I fully believe, had I not reached out when I did, I could have and would have easily tried to fix things with food. The damage would have been minimal on a physical level--and crushing on a mental/emotional level (edit: And that could have very well led to physical damage during the struggle of trying to get back on track).

I was walking a tightrope--and the support call was the platform and rail I needed to restore my stability.

If you don't have a support system, make a point to create one. If you do not have anyone close to you who would appreciate this kind of mutual support--then explore other support/accountability options. OA has free meetings via phone, where you can connect with people who understand exactly what you're experiencing.

Also, explore your accountability measures. As you know--my accountability level is set super high. My tweets and this blog might be considered "extreme" accountability--but you know what? Its level of accountability is as high as I needed and continue to need in order to maintain my positive progress.

What's interesting to me is when someone comments on how strong and consistent I am---because trust me, if you stripped away my support system network and my accountability measures, I'd likely be eating my way back to 500 pounds. That's no joke. 

And if this is how I maintain a healthy body weight for the rest of my life, then I must make sure I'm making it something I enjoy doing...the food and exercise--I can make it things I love and thoroughly enjoy, sure. Those two things are the least of it along this road.


The toughest issues are the ones you've shared. I hope what I've shared with you here, helps.

My Tweets Today:
























Thank you for reading and for your continued support,
Strength,
Sean

7 comments:

  1. Wow Sean, It helped me! Your words to your loyal reader in Australia were one's I needed to hear. Thank you! Now I must get to bed myself. Stayed up way too late but like you I can sleep in.

    ReplyDelete
  2. Thank you for the reply Sean. If I'm going to be honest I would not reach out for support from anyone other than here on this blog. Not sure why other than I don't think people would get me. I self sabotage myself and until I come to terms why I'm doing this to myself I will not get the weight off. Period! There is some kind of barricade I'm putting up and I've got to find out why. Thank you for such a wonderful reply:)

    ReplyDelete
  3. Echoing you are not alone. I did the same thing with birthday cake, frosting, cookies.

    It took me about 3 years for me to work every day on changing my habits, to get my binge urges to go to the background. Replaced with better coping skills, abstaining from grains and sugar (grains for me also trigger).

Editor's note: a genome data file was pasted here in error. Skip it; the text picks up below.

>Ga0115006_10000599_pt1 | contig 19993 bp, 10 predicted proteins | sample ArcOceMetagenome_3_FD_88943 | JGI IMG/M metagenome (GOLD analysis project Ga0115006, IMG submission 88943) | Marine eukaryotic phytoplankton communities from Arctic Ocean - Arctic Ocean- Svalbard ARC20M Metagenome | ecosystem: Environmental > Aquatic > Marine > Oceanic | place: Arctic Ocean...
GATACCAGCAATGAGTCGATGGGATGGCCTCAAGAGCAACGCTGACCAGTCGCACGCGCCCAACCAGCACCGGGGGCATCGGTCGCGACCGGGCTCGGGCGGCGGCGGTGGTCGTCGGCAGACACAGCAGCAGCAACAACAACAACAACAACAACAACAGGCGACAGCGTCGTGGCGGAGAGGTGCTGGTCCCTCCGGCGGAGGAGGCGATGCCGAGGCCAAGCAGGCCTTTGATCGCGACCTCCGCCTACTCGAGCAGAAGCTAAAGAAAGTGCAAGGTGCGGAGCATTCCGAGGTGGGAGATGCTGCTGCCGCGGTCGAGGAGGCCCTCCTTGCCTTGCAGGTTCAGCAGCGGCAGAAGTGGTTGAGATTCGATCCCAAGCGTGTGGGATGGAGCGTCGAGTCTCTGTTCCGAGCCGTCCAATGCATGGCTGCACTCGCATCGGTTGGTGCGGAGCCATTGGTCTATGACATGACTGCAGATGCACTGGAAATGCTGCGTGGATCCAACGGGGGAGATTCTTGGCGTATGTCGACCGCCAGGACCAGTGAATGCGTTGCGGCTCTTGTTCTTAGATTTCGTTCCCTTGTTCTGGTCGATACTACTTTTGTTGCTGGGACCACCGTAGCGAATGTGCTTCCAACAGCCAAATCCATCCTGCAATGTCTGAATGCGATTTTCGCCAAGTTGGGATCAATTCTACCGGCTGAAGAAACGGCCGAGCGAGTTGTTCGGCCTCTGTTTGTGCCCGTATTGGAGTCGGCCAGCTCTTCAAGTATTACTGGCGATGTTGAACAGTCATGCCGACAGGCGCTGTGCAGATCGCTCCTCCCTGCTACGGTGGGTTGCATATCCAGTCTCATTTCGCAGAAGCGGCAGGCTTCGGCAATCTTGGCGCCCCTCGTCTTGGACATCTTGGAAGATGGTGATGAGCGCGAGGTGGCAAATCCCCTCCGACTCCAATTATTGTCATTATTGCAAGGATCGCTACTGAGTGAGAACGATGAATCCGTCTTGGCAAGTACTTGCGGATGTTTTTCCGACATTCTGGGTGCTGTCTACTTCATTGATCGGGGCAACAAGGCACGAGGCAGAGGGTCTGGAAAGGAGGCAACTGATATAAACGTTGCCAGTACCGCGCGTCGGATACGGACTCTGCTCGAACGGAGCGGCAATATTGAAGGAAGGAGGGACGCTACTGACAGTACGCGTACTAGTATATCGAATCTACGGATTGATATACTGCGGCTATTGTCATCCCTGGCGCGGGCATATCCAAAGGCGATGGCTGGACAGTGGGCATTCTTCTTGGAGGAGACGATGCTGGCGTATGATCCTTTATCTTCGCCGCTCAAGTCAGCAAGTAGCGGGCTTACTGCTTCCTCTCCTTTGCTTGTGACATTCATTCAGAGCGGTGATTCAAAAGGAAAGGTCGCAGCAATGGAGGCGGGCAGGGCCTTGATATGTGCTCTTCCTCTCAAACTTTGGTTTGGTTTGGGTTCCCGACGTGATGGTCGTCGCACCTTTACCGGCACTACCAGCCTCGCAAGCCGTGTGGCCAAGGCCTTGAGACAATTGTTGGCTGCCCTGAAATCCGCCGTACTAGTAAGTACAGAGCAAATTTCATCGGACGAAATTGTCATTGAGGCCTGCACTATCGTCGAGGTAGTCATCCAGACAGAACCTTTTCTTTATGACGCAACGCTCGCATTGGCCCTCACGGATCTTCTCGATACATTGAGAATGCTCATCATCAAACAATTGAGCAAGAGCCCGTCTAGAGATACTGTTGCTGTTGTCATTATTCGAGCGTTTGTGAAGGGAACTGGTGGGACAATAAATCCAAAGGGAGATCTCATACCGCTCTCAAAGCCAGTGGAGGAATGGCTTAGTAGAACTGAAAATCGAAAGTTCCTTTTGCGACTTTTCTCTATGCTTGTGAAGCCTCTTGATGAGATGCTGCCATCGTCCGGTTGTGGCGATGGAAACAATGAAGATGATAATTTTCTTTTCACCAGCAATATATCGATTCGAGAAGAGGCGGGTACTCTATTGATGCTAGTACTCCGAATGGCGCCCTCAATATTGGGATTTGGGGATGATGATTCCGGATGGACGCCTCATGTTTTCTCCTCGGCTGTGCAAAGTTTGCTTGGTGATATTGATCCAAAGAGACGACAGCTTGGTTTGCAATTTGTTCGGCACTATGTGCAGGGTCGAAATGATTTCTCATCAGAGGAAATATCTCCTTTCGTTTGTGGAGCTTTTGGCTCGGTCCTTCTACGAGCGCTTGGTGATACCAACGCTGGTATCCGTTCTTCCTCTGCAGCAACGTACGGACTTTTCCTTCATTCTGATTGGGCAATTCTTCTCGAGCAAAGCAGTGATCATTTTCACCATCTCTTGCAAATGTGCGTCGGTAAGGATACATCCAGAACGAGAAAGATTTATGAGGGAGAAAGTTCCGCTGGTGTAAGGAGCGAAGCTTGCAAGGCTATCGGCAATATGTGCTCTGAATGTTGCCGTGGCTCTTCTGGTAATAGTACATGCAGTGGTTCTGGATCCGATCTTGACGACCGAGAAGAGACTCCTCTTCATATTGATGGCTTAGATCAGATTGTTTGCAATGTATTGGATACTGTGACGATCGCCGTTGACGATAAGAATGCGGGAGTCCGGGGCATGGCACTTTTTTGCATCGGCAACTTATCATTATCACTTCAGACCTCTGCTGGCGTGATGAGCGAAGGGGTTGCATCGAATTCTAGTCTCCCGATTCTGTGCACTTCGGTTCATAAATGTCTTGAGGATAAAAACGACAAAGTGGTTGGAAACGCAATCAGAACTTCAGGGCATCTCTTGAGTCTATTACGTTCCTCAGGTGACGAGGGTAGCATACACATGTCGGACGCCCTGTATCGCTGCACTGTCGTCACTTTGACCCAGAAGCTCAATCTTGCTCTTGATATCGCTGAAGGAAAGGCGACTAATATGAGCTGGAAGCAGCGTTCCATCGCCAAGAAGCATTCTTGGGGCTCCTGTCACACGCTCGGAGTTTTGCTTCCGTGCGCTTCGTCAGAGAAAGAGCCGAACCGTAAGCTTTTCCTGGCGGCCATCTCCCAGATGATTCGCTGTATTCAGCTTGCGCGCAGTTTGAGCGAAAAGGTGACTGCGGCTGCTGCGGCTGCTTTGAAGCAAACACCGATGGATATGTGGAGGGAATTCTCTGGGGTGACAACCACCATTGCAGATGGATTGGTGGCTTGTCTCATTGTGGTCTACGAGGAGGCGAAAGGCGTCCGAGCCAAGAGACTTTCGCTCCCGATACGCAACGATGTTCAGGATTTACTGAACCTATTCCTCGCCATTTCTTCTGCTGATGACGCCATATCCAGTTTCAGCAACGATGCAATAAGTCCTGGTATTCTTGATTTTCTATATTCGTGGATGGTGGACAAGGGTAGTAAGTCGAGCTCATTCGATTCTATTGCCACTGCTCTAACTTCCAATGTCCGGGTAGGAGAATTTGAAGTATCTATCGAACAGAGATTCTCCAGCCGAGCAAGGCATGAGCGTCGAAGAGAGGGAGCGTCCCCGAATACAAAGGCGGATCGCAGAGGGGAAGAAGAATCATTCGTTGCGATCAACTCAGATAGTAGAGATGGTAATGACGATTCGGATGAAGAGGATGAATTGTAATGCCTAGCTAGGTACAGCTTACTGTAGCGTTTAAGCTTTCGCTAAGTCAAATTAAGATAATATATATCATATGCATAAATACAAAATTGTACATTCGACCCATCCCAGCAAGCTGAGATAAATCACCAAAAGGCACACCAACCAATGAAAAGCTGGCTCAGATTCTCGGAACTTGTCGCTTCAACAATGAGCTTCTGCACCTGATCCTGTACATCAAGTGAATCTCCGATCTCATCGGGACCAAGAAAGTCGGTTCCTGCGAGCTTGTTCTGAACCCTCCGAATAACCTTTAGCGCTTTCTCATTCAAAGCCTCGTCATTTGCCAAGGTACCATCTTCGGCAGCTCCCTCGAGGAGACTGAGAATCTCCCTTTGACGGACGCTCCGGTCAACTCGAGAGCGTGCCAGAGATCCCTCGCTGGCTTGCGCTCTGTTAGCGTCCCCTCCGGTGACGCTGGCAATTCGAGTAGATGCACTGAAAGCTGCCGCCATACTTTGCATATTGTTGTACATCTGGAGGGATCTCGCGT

I still occasionally have a binge urge, but I don't take action on it. I taught myself to recognize it and deal with non food actions. And get to root causes: tired, stressed, angry, sad.

    Here's to ID-ing your false food fixes. Not easy, but you can build habits around not grabbing food- much like Sean does. Great post, Sean! False food fixes are the progressive part of food addiction that kept me overweight for 40 years. You can always start over, with the next meal. Onward.

    ReplyDelete
  4. Do blogs give you a notice that there is a new reply to your reply on a previous day's blog? I don't have a blog and wondered how that works.
    THANKS for the advice! I did call OA and got on a couple of tele-meetings that I enjoyed and I even called a few volunteers who were great. I respect your advice and I take it to heart. I am so afraid of regaining my weight. (*nibbles on fingernails*).
    I am going to try out for the local play! The drive time is short and I can do it if they want me... It was a lot of fun in college, but that was just one class called "Readers Theatre". I met the most fun people in that class, just as you have enjoyed the cast of your play!
    Megan in Texas

    ReplyDelete
  5. I have begun seeing it as my "new normal" to need to urgently call for support for and from others from time to time.
    I would take your call, Sean. It is totally okay to need others.
    Megan in Texas

    ReplyDelete
  6. Hi Sean,
    Thanks for your "reply" as it spoke to me. I am working with a therapist in the Lifestyle program I'm in and in addition to the healthy lifestyle am working through the 12 Steps of OA. I need to get involved with a support group, but tried a couple times and felt overwhelmed and lost, they were not a good fit. Making much more sense understanding food addiction with his help. I so appreciate your posts. You have been there. I am great a losing weight having lost 150# and 211# but put it back on. Because I never addressed the underlying cause - the old behaviors reared their head. This time is so different. Some things like fast food, eating in my car, sugar and flour have been realtively easy to give up - but the darn compulsion to overeat - even on "good" food. I overate on watermelon last night - downing 1/2 a melon by the time I finished. Then comes the self loathing. I try to tell myself it's not a cake or packages of cookies, but it's still more than my body needs and the darn behavior that I'm trying to change. I have lost 91# in nearly 18 months, hoping for 100# on my 18 month anniversary. Regardless of the number, I know I have learned so much. Thanks again for your input. I read your blog daily.
    Lori Ann

    ReplyDelete
  7. Just looking at the pictures of your food- it's neat that you only eat what you like. I have decided if something isn't made from scratch or really not that 'good tasting' I won't waste the calories. I was wondering how much you spend on groceries a week. I'm thinking not much! Also, did you ever drink alcohol or is that something you never did, even when you were overweight?

    ReplyDelete

I sincerely appreciate you taking the time to leave a comment. Thank you for your support!






Copyright © 2008-2017 Sean A. Anderson

The Daily Diary of a Winning Loser. All rights reserved.